|A UMNS photo by John C. Goodwin
Rodriguez Romero, who received the World Methodist Peace Award in 2003,
has led a long fight for the legal rights of household workers in
Feb. 25, 2005
By Linda Bloom*
YORK (UMNS) — In her long fight for the legal rights of household
workers in Bolivia, Casimira Rodriguez Romero has never separated her
faith from her work.
The 38-year-old activist calls her word-of-mouth campaign to educate domestic workers an “evangelical fever.”
Rodriguez started attending Emmanuel Methodist Church in Cochabamba,
she realized “social justice and the gospels go hand-in-hand”—a
realization that “gave me a lot of peace, a lot of comfort and a lot of
“It was almost like following in the footsteps of Jesus, being able to help all these other household workers,” Rodriguez said.
passion led her into the position of chief executive of the National
Federation of Household Workers, a union that successfully lobbied the
Bolivian Parliament to pass the Household Workers Law in 2003. Since
2001, she also has headed the Confederation of Household Workers of
Latin America and the Caribbean. She received the World Methodist Peace
Award in 2003.
through a translator, Rodriguez met Feb. 22 in New York with staff at
the United Methodist Board of Global Ministries. The visit was part of a
U.S. tour that included stops in Connecticut and Washington D.C., and
participation in a forum at Harvard University.
in a poor, rural Quechua family, she became a household worker at age
13 and was subjected to harassment and abuse. “We were like trash thrown
away,” she told United Methodist News Service. “We weren’t treated like
her personal experience and “the injustices I saw committed against all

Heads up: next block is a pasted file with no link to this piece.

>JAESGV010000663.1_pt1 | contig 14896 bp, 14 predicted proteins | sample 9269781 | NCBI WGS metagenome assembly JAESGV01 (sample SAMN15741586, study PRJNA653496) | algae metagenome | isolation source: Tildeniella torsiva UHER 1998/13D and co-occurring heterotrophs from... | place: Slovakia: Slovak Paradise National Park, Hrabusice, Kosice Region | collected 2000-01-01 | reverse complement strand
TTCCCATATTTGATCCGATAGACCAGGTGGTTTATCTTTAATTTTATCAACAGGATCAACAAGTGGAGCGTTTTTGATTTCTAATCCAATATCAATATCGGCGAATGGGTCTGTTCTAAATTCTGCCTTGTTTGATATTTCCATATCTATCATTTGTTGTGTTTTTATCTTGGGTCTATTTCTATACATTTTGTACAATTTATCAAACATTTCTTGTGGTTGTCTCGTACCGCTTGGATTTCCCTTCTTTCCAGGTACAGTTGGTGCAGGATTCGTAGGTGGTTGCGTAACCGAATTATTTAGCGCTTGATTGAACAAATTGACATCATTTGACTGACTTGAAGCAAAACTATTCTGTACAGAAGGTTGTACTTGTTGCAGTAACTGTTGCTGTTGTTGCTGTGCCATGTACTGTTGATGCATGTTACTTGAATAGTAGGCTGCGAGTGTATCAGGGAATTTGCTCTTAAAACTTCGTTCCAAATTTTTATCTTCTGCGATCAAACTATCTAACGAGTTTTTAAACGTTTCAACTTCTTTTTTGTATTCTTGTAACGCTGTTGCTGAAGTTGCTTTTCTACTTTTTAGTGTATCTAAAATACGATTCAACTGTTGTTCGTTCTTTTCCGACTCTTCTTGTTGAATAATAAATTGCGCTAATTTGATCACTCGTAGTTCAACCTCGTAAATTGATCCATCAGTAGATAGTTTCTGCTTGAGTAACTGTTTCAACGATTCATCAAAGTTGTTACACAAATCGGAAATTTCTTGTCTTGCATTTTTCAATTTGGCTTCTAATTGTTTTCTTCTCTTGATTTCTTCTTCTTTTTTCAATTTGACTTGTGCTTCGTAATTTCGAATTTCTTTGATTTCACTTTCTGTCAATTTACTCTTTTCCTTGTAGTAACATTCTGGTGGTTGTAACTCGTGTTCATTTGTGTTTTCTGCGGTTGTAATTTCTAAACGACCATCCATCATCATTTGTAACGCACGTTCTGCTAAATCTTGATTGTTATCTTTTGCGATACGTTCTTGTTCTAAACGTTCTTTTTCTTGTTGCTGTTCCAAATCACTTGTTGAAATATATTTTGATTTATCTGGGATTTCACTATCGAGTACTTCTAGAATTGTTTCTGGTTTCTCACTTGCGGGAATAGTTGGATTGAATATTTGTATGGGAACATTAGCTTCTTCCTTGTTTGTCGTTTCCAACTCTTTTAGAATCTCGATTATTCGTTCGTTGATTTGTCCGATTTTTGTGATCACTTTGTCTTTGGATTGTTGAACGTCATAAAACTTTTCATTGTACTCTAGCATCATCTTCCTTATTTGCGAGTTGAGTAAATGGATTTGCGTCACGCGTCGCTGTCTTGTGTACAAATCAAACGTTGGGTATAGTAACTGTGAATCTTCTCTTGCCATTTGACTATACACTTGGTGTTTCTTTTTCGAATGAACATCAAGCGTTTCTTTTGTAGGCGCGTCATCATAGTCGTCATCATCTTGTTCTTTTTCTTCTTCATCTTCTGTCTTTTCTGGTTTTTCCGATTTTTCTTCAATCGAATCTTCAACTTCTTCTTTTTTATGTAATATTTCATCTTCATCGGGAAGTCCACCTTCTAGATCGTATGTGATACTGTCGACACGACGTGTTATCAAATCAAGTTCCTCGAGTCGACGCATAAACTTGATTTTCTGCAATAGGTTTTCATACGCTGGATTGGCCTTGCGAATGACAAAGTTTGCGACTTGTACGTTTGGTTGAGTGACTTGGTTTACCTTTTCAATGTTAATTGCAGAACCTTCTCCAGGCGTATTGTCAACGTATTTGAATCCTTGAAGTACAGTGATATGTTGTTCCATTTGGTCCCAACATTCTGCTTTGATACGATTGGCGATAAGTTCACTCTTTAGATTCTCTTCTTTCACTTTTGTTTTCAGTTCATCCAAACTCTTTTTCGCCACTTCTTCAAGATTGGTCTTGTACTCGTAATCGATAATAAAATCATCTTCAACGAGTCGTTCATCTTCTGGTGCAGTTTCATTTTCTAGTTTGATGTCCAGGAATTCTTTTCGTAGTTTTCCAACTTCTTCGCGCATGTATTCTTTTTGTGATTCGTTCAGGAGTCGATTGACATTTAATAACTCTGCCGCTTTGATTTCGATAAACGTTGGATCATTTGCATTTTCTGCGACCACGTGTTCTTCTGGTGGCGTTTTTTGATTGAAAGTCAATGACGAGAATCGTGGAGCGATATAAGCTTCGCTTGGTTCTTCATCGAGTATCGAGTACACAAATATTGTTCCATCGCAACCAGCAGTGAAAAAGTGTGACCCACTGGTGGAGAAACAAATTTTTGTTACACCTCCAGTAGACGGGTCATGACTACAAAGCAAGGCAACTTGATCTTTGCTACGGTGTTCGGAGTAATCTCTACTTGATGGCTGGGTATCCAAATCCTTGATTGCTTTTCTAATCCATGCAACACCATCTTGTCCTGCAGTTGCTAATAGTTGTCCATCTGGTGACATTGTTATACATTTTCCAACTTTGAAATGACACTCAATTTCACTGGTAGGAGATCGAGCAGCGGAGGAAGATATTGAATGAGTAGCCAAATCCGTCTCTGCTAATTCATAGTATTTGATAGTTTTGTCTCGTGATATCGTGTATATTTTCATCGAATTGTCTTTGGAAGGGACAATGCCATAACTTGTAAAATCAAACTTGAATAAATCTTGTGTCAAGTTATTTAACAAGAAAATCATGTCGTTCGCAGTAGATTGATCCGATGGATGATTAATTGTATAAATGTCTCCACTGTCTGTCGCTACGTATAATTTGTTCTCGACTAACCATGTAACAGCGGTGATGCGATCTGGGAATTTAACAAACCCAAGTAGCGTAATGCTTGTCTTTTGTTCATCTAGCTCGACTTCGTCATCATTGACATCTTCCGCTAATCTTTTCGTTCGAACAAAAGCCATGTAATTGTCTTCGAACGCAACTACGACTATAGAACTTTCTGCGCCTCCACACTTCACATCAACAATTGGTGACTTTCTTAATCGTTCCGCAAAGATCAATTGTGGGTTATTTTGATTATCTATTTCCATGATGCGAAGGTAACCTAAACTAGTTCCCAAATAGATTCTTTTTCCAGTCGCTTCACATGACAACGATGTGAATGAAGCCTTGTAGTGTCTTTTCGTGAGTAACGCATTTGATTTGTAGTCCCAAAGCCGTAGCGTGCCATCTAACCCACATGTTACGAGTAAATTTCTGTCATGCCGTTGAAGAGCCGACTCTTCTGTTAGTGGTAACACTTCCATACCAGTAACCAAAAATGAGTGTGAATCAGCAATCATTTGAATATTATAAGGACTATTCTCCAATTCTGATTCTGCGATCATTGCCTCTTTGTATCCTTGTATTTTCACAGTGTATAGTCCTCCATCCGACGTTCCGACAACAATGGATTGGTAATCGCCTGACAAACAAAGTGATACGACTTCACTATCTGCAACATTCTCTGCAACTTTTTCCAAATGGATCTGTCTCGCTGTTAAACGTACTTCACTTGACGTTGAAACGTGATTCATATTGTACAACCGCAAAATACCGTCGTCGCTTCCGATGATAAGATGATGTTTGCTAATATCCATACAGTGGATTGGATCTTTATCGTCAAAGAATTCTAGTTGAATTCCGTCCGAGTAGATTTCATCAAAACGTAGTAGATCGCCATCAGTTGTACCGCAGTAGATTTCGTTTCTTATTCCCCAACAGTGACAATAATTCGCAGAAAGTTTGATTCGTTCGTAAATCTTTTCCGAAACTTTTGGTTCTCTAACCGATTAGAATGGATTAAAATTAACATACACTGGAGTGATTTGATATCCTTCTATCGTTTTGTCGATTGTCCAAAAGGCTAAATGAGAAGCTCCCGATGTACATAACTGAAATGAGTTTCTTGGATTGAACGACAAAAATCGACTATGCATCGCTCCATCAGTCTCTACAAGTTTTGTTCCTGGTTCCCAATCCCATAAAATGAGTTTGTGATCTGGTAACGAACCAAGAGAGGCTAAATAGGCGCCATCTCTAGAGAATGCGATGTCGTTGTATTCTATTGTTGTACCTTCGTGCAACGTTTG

the other household workers,” Rodriguez became an active advocate of
workers’ rights, even as a teenager. She quickly learned that educating
other workers involved more than raising issues of minimum pay or
maximum working hours.
had made up little cards to invite household workers to some of the
meetings we were having,” she said. But when she gave a card to another
worker one day, the woman ran after her and explained that she did not
struck me. We have to teach all those household workers. We have to
teach them how to read,” Rodriguez recalled. The union operates a number
of literacy classes for workers.
has about 132,000 household workers, of which 99 percent are women. The
history of the union’s 12-year struggle to get the Household Workers
Law passed was also the history “of us growing as an organization,” she
said. “It took so much to convince all the politicians, and we got so
much resistance from the employers themselves.”
movement began in the mid-1980s as a loose collection of classes on
topics such as literacy, cooking and sewing, offered to workers on
Sundays, their traditional day off.
were like the yeast years, when the organization was forming,”
Rodriguez reflected. “That was the time when we were able to come
together as a community of workers.”
studying protest marches staged by other organizations, Rodriguez
organized Sunday marches by household workers who donned aprons and
carried brooms and other cleaning equipment. One Sunday, they succeeded
in shutting down a major highway.
the union adopted a law that said basically that the “household workers
law will end slavery,” both employers and news organizations began to
law requires a minimum salary equal to $50 U.S. dollars a month, and a
maximum of 10 hours daily for live-in workers and eight hours daily for
live-out workers; Sundays and holidays off; 15 days of vacation each
year and a bonus of one year’s pay after five years of work. However,
workers still do not have health insurance, pensions or written
biggest problem is there is such high resistance from the employers to
follow the letter of the law,” Rodriguez said. Complaints can be filed
with the union or government inspectors, but workers don’t always get
support from the government, according to Rodriguez.
radio and television ads or just by word of mouth—is key to the
struggle. Said Rodriguez: “There are still so many workers who don’t
know about the law and the union because they aren’t allowed to watch
television or listen to the radio.”
*Bloom is a United Methodist News Service news writer based in New York.
News media contact: Linda Bloom, New York, (646) 369-3759 or email@example.com.